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photographer New Owner.
Water, Pine and Stone Retreat. Qianlong  Large picture | Small picture
Sotheby's, Hong Kong, 8 October 2009: Lot 1827 

the translucent bluish-green jade vase of compressed zun form with a bulbous body rising to a wide flared foliate mouth, the body divided into vertical lobes with barbed edges extending sections from the splayed foot to the mouth, the neck flanked by a pair of finely carved elephant-head handles securing loose-ring handles, the stone with russet veining and a few russet patches (fitted box)
18.2 CM.

Sotheby's Hong Kong, 29th October 2001, lot 706.

It is rare to find jade vessels of this shape which is based on archaic bronze ritual wine vessel zun of the Shang and Western Zhou dynasties. See a late Shang zun, in the Shanghai Museum, illustrated in Zhonguo qingtongqi quanji, vol. 4, Beijing, 1998, pl. 127; and another Shang period zun included in Robert W. Bagley, Shang Ritual Bronzes in the Arthur M. Sackler Collections, Cambridge, Mass., 1987, pl. 49.

By adding the vertical lobes, alternately defined by raised and recessed lines, the impression is also given of four independent zun forms, superimposed upon each other and narrow enough to form the shape of gu, another archaic bronze vessel thus invoking two ancient bronze forms in one, while transforming the whole piece into an 18th century innovative design.

The present vase is also influenced by zhadou forms which became standardized by the Ming dynasty in ceramics, although this vase, with its constricted mouth, was probably never intended to serve as a cuspidor or zhadou, and was possibly made primarily as an ornamental and decorative object.  

For related zun form vessels see a white jade vase, in the Palace Museum, Beijing, published in Zhongguo yuqi quanji, vol. 6, Shijiazhuang, 1993, pl. 154 (fig. 1); another vase carved of spinach-green jade, ibid., pl. 149; a white jade example, from the collection of the Countess of Halifax, sold at Christie's London, 13thFebruary 1978, lot 125; and a zhadou carved with petal flutes rising from the ring foot to the flared barbed rim, from the estate of Antoinette H. Van Slyke, sold in our New York rooms, 18/19thApril 1989, lot 213.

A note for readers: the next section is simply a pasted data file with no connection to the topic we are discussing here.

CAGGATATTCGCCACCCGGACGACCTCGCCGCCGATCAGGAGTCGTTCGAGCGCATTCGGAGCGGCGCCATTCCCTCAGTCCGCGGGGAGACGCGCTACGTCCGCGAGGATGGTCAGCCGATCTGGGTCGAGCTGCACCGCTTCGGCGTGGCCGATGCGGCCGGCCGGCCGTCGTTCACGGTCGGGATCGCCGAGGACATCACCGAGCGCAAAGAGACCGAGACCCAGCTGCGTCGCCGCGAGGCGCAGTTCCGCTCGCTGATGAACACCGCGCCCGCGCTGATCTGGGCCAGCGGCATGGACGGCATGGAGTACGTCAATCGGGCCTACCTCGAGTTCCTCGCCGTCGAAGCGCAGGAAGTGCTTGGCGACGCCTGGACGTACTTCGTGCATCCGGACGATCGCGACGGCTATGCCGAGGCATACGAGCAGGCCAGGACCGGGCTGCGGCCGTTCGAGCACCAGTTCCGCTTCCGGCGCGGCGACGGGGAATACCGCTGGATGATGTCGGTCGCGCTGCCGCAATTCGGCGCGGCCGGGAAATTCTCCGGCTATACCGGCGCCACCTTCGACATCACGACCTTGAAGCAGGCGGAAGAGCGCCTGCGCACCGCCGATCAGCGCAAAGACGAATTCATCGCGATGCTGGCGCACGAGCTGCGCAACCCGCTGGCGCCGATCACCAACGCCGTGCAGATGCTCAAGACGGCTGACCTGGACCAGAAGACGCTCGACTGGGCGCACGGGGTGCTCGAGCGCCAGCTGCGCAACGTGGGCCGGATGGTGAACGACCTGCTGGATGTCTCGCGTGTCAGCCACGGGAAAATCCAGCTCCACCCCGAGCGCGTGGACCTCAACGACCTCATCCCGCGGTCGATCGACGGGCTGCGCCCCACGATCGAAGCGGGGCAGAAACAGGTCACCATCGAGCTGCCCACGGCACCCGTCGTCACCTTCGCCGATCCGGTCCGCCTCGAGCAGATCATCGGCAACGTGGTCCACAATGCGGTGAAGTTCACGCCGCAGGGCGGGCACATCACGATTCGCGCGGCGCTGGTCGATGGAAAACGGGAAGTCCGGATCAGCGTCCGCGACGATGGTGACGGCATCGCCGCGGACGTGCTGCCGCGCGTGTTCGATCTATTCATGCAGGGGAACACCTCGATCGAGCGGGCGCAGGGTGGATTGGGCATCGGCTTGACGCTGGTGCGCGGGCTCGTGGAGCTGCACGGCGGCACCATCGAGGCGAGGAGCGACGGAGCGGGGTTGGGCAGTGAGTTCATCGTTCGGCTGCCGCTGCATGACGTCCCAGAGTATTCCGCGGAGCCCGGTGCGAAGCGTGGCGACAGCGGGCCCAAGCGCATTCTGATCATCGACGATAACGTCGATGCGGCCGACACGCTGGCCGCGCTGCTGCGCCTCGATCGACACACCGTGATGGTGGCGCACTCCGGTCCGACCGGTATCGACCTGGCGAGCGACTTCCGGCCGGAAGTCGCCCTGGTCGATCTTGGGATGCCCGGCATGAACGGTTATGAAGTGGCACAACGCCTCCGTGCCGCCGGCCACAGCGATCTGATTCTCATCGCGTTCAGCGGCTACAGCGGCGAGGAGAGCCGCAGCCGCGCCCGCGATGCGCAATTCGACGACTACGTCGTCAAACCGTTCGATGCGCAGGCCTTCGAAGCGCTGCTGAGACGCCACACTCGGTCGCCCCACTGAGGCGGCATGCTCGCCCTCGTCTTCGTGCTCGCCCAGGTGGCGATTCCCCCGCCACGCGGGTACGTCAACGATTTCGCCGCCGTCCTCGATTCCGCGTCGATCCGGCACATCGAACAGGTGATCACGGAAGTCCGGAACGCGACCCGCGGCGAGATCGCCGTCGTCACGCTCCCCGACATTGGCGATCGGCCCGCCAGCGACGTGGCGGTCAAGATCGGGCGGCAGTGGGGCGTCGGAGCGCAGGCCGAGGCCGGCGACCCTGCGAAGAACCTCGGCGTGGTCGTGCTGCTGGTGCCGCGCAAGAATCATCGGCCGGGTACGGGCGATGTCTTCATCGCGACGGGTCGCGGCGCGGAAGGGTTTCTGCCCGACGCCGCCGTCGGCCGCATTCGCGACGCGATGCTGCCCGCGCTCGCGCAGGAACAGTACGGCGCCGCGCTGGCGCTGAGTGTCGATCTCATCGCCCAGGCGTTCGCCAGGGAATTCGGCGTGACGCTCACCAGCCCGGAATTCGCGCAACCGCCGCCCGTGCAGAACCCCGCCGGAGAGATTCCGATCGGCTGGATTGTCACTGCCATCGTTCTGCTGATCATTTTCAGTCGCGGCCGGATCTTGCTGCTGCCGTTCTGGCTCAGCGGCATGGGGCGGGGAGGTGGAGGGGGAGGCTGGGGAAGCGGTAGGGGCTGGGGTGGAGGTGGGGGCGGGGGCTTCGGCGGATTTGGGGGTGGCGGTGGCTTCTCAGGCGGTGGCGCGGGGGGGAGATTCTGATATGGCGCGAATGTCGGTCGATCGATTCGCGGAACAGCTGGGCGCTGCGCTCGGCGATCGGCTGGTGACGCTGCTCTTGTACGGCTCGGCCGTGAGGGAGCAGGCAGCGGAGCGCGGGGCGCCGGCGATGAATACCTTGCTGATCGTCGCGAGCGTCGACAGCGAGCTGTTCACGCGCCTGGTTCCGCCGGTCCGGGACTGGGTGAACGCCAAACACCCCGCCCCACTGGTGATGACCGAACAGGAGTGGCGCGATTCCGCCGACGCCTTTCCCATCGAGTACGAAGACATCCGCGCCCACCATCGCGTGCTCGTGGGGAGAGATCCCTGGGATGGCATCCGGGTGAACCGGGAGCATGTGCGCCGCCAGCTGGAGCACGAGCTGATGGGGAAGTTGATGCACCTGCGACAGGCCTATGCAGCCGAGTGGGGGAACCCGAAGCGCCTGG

Semi-transparent sage-green jade pieces made of pebble material, such as the present vase, was especially popular with the Qianlong emperor. The stone used for the making of this vase has a bluish tone which is distinctly different from the standard spinach-green with its black flecking. For examples of Imperial vessels made in jade of this colouration see the bowl and cover in this collection, lot 1816, with a Qianlong yuyong (For the Imperial Use of the Qianlong Emperor) mark inscribed on the base.  

The elephant-head handles on this vase represent a contemporary design concept with an auspicious message making the object a highly desirable one. The elephant is closely associated with Daoism and is the symbol of peace. During Qianlong's reign, real elephants were used in processions when celebrating the Emperor's birthday. During New Year festivities, the elephant represented the time for renewal.

Fig. 1 A white jade vase, Qing dynasty, Qianlong period courtesy of the palace museum, Beijing



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Hugh Moss |